6. Two points I would make: The most recent work of Paul Fritts and Ralph Richards, both working in the North German Baroque style at an astronomically high standard, shows how the Schnitger/Mueller/Hintz idioms can be developed to reach into the romantic repertoire and elsewhere. Particular instruments worth considering are: http://www.frittsorgan.com/opus_pages/gall...to_gallery.html http://www.frittsorgan.com/opus_pages/gall...to_gallery.html http://www.richardsfowkes.com/pages/3instr...15/15_index.php http://www.richardsfowkes.com/pages/3instr...17/17_index.php I've written before about my admiration of the Tennessee organ before - listen here to it at about 11 minutes playing a Schumann Fugue: http://pipedreams.publicradio.org/www_publ...7_0801part2_128 This is the best I've ever heard this piece in a recording and taking into account the bone-dry acoustic, this organ is a remarkable achievement. There are fine recordings of the Fritts organs - Craig Columbus at Columbus and Michael Unger at Rochester are warmly recommended as they show off these organs in a wide variety of repertoire, from Sweelinck and Spanish music to Reger, Jongen, English romantics and contemporary music. The second point is that it is of utmost importance to build an organ that is appropriate in style for the room. I feel that this is where many of the less successful "Historically Informed" instruments have fallen apart. Especially in university chapels, there are many examples of organs built in a particular style that are stylistically just as inappropriate for their location as they are for their function. If you match the style of the organ to its location appropriately, you frequently set in place a good framework for a successful organ. Not only does this framework inform the decisions of the design and specification of the organ, it provides the basis for the musical identity of the organ, which it will lend to any music that is played upon it, in a manner that is entirely appropriate for the location.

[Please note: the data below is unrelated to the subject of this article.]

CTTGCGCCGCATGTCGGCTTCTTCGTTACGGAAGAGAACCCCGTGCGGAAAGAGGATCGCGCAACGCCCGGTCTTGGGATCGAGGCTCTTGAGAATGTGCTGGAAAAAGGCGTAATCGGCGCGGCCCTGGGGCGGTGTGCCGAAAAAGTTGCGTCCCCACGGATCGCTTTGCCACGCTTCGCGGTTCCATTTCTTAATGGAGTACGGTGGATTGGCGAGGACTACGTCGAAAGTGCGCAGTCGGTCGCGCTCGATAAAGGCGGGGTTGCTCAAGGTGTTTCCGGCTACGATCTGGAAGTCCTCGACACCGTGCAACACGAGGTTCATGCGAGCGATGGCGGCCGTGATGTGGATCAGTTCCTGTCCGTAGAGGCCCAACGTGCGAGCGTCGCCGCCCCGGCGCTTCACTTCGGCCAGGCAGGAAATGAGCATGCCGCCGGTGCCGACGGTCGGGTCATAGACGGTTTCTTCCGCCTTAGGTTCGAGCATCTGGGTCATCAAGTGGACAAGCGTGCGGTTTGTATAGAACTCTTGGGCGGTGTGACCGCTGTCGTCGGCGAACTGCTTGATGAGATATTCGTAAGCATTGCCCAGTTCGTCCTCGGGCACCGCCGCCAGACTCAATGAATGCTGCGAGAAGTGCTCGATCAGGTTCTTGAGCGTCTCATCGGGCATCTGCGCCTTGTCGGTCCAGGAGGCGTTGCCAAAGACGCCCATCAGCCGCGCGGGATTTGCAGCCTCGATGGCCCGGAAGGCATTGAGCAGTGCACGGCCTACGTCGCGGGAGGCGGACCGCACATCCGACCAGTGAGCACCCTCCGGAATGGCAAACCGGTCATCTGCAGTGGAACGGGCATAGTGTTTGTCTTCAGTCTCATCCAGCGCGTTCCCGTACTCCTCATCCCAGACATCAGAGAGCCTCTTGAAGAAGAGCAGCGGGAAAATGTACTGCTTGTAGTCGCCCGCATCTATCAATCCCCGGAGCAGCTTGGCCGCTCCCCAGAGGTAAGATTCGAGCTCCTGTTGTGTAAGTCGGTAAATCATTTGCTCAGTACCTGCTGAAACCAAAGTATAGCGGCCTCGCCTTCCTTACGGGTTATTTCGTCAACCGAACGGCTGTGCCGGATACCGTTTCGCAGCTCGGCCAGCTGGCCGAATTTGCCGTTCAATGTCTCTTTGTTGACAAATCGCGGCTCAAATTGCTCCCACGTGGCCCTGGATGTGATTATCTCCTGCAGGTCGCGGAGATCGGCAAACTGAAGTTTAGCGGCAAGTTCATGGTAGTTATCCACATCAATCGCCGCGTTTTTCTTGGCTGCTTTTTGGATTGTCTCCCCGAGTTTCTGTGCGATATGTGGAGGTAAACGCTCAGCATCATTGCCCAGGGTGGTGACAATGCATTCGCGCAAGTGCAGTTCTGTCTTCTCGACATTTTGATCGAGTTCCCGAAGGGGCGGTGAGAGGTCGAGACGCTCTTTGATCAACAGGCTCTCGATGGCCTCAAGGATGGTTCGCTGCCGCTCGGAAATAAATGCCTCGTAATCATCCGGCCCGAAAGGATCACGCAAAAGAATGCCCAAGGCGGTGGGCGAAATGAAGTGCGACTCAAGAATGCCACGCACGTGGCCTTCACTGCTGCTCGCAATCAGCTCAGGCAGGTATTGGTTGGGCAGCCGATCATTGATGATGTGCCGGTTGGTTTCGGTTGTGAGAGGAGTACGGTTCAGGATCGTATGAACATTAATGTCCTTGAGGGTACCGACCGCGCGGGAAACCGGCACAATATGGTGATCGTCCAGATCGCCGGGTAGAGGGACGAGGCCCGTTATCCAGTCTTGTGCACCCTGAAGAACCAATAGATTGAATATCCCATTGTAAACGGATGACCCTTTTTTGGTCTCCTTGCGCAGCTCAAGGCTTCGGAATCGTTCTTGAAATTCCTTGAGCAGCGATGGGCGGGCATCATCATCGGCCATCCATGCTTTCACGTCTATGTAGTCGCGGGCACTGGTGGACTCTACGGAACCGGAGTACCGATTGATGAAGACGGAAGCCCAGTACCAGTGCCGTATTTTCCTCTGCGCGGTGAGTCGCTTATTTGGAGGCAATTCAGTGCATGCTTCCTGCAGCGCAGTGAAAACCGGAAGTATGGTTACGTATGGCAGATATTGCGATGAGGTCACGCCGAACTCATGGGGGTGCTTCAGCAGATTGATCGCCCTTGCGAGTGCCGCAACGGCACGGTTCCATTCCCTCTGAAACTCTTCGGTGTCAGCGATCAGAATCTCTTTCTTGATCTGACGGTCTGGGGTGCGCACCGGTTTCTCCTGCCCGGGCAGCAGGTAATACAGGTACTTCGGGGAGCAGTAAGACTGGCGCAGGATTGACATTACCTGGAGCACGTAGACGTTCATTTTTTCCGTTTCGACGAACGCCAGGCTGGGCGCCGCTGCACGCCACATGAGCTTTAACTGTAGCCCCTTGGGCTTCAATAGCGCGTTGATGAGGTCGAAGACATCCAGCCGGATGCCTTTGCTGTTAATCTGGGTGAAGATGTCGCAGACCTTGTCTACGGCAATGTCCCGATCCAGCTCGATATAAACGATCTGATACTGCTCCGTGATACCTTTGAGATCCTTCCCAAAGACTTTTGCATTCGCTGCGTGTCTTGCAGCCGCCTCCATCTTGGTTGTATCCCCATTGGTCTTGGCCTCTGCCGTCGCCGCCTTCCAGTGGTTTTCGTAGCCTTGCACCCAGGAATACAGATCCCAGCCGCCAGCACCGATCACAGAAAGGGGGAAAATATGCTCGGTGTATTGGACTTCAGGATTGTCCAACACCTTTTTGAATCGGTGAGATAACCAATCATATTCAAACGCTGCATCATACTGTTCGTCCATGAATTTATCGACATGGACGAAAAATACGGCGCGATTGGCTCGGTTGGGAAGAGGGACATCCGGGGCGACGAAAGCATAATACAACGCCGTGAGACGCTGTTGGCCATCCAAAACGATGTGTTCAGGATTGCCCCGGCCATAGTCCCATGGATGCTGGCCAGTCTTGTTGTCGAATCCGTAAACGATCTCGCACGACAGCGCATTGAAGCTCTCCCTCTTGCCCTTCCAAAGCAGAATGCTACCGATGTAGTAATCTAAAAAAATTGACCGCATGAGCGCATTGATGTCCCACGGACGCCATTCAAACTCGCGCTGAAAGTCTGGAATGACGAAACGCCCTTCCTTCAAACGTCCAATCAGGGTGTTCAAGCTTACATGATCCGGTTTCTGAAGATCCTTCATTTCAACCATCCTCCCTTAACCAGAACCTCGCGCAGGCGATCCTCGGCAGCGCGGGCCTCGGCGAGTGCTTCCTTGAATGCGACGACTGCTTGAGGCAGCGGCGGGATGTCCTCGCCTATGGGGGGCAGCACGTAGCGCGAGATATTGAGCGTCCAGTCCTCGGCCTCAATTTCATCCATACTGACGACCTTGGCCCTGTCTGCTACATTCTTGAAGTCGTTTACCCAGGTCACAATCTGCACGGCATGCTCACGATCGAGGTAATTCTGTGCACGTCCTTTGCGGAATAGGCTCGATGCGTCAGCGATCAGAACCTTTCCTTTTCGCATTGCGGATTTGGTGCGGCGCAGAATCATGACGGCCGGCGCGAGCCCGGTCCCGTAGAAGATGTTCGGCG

7. I don't see that a historically informed organ and "an organ designed for choral accompaniment" need be mutually exclusive at all. The organ at my church could claim to be historically informed (although it would never be presumptive enough to claim it is entirely historically informed), yet within the context of its 18 stops and the aspirations of our better-than-average country parish church choir, it has proved itself to be extremely good at choral accompaniment and certainly adequate for our church's needs.
  8. I think this is an extremely good question. My only experience of Cavaille-Coll concert hall organs is the recently restored organ in the Philharmonie Concert Hall in Haarlem (restored by Flentrop in 2006, with a reconstructed Barker lever action). This organ was originally in Amsterdam and it was transplanted to the Hall in 1874/5. To English ears, this organ is *EXTREMELY* loud. The Great reeds and mixtures come on with a crash and seem to set the entire stage surround to resonate with the sound. It is quite devastating on the stage - not only will it frighten those of a nervous disposition, it will make them hallucinate. However, many Cavaille-Coll organ experts feel that this organ has been softened and it would have been much louder in its original home. I hate to think what such an instrument might be like in the relatively intimate environs of Sheffield Cathedral if the original voicing is kept. I also wonder how the cathedral organists will cope with such an instrument day-to-day to accompany evensong - the realities of living with such an organ may be very different to the dream. Long term I would worry how the nature of the instrument may become diffused as succesive organists strive to make it fit better for its purposes in the musical life of the Cathedral. I am concerned that they may not yet be fully aware of what they are letting themselves in for.